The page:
In animation, the significance of well-executed poses cannot be overstated. Posing is the foundation upon which character expression, emotion, and storytelling are built. A carefully crafted pose communicates the essence of a character’s personality and intentions, providing vital visual cues to the audience.

AnimSchool instructor Aleksander Kolev explains how to find appealing poses, and how they can be used effectively in your shots.

Having both asymmetry in the face and body will keep your poses interesting. Depending on how realistic or unrealistic your shot is, you can push and pull exaggeration in certain places to create asymmetry. This can include subtle changes like raising an eyebrow and tilting a hip, or more extreme changes like stretching the eyes and head. 

Aleksander also mentions that he uses > and < as a guide to dictate directional poses, such as where a character is looking. For instance, if a character looks to the left, the facial features and head will be positioned so that implied angles form in a > shape to drive the character’s action. (See pink draw-over lines below)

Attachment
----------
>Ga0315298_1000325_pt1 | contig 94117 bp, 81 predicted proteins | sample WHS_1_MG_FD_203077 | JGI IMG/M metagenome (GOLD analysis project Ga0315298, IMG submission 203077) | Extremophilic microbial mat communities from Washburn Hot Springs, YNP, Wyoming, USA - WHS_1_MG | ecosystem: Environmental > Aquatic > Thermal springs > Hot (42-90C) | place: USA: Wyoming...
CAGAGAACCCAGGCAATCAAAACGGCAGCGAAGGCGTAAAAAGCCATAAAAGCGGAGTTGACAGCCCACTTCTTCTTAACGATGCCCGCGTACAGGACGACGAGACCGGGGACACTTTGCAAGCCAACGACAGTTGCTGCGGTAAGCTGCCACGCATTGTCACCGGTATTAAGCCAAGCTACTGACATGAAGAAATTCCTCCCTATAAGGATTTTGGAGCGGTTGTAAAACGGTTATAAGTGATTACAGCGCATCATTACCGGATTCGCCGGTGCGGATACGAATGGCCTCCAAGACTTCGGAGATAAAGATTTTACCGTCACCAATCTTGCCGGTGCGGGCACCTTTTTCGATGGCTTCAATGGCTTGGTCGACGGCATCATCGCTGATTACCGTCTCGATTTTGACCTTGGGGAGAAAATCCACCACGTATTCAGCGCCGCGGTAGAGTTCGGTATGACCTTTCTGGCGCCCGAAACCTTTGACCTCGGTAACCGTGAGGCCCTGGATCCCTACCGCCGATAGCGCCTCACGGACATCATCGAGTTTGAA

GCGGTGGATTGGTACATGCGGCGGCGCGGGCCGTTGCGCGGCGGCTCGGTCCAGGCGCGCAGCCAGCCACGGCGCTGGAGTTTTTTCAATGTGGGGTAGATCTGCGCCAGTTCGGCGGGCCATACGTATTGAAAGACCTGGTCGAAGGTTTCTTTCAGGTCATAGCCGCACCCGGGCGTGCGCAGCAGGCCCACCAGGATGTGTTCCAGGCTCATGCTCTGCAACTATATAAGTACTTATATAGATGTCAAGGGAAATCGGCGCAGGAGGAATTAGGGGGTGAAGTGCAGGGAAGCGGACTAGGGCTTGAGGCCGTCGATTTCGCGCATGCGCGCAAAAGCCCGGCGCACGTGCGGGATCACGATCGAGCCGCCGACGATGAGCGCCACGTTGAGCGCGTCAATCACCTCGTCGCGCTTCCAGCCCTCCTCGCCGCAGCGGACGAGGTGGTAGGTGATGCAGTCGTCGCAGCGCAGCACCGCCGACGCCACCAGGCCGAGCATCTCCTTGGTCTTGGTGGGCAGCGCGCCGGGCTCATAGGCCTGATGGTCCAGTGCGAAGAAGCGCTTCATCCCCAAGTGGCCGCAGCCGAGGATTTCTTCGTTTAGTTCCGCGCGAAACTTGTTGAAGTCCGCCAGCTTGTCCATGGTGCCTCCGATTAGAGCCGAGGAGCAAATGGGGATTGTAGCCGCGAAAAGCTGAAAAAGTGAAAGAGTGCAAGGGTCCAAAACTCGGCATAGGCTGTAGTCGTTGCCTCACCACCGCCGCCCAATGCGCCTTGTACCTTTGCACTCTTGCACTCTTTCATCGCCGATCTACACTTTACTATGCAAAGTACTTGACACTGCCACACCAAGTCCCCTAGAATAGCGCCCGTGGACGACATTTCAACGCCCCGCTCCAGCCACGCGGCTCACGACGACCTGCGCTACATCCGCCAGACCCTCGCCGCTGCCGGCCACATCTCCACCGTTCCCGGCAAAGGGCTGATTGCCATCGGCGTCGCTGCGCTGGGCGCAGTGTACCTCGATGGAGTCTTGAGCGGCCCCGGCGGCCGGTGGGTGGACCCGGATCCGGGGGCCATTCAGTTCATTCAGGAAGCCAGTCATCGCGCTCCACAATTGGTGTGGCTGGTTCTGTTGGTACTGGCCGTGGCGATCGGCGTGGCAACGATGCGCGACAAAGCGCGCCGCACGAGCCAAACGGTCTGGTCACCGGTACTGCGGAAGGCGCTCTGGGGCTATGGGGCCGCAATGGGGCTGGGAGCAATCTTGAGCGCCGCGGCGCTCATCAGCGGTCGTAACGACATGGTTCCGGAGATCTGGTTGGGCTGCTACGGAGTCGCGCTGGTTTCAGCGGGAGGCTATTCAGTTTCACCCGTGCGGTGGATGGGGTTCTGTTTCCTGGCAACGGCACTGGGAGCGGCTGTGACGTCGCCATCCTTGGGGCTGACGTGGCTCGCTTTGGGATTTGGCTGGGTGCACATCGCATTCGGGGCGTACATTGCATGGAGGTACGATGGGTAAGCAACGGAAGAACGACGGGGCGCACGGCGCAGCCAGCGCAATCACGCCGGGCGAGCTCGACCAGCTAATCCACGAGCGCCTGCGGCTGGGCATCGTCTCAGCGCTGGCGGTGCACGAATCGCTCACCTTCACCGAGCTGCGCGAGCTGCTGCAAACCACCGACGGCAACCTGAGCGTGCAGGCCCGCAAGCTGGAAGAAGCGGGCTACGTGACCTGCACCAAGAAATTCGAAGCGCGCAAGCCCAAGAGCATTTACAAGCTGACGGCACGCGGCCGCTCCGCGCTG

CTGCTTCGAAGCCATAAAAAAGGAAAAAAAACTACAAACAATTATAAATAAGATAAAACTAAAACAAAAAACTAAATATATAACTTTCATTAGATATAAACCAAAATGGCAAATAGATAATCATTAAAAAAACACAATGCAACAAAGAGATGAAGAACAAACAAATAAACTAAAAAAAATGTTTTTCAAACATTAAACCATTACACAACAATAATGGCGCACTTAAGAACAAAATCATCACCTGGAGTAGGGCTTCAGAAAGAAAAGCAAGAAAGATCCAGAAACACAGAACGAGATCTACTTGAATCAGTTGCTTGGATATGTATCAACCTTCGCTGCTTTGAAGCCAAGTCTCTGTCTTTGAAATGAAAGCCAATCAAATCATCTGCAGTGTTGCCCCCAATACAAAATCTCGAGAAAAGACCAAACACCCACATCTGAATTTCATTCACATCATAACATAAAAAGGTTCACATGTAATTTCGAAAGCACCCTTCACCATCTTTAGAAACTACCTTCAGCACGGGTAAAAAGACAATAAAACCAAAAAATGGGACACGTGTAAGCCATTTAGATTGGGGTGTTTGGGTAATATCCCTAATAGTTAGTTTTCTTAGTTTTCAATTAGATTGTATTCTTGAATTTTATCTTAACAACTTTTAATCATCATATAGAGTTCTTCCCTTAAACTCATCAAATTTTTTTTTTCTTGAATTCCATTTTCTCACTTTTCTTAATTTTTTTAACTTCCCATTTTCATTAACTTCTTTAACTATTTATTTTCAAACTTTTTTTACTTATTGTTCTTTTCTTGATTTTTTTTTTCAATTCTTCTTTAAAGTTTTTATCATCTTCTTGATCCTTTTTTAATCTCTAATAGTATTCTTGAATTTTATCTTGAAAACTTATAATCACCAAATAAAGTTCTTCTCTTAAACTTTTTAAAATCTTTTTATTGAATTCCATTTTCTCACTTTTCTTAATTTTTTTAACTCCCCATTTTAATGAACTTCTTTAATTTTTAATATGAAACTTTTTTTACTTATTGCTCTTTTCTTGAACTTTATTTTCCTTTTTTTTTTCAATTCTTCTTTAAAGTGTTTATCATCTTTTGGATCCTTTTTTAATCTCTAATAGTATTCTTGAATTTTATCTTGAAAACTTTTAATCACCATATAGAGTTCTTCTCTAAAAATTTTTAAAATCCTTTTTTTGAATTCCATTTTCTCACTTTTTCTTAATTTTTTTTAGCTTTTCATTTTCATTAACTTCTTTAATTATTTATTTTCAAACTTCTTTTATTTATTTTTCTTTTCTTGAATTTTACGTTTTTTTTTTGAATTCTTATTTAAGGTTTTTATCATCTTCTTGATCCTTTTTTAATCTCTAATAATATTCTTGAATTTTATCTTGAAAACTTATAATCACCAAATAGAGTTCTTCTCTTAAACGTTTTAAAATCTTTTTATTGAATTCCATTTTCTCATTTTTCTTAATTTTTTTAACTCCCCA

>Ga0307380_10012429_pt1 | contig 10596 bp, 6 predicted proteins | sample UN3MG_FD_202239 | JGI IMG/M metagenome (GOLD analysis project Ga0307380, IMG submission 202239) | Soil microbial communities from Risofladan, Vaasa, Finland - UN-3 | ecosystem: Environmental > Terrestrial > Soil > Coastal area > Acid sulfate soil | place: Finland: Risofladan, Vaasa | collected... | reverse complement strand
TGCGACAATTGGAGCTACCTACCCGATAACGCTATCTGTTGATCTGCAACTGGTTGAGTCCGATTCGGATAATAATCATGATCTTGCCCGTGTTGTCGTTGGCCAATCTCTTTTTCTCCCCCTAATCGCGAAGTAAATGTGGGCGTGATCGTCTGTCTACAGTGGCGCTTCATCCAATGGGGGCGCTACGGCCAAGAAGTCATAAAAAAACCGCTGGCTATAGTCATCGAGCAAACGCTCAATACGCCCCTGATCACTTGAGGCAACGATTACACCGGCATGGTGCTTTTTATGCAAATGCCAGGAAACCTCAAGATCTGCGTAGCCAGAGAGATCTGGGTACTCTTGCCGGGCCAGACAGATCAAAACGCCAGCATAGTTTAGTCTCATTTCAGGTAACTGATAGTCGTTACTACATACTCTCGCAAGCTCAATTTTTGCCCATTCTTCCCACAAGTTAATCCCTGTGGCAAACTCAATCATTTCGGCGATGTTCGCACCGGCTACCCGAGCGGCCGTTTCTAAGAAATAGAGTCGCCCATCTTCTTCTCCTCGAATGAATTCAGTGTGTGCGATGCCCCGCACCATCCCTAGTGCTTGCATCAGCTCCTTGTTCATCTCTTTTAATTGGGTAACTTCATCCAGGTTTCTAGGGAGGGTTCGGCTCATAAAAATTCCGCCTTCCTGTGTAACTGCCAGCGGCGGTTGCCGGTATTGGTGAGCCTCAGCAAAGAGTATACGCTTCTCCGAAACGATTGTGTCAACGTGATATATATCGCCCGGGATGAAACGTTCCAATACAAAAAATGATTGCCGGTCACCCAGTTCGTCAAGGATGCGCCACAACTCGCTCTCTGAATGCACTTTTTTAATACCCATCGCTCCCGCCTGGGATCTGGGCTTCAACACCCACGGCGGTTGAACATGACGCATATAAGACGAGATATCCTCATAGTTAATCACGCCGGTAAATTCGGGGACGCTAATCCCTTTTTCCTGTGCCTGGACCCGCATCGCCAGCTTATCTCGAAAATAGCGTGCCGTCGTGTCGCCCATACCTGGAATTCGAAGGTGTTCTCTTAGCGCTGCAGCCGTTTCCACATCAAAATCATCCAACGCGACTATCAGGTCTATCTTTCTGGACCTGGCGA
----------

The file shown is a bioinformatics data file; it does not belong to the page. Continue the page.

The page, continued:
Shapes help to define and simplify poses. While it may seem like more of a 2D concept, thinking with shapes can be helpful to create contrast throughout different poses, in both 2D and 3D. Aleksander shows an example of a scene he worked on from Hotel Transylvania, in which a round mummy character, Murray, dances. He explains how he pushed the stretching and squashing of the character to imitate vase-like shapes, and posed the arms in such a way to create flow throughout the form. 

Line of Action
The line of action is the most general line of flow through a character’s body. It helps to focus the audience’s attention, give the character energy and flow, and clarify the character’s pose. Tom and Jerry offers some great examples of utilizing the line of action to depict how energy is transferred with clear posing and action.

Silhouettes are essential in defining a clear idea of who the character is and what they are doing. When the audience can identify the character and action just from looking at the blacked out shape, it means you have a good pose. Oftentimes silhouettes can be simplified into a general shape that defines the flow and overall form, but more complex and less cartoony animations may result in more complex silhouettes as well. Watch out for tangents as poses and silhouettes get more complex with overlapping objects! Keeping readability in mind is key for crafting any pose.

Watch the full excerpt from a live AnimSchool lecture below:

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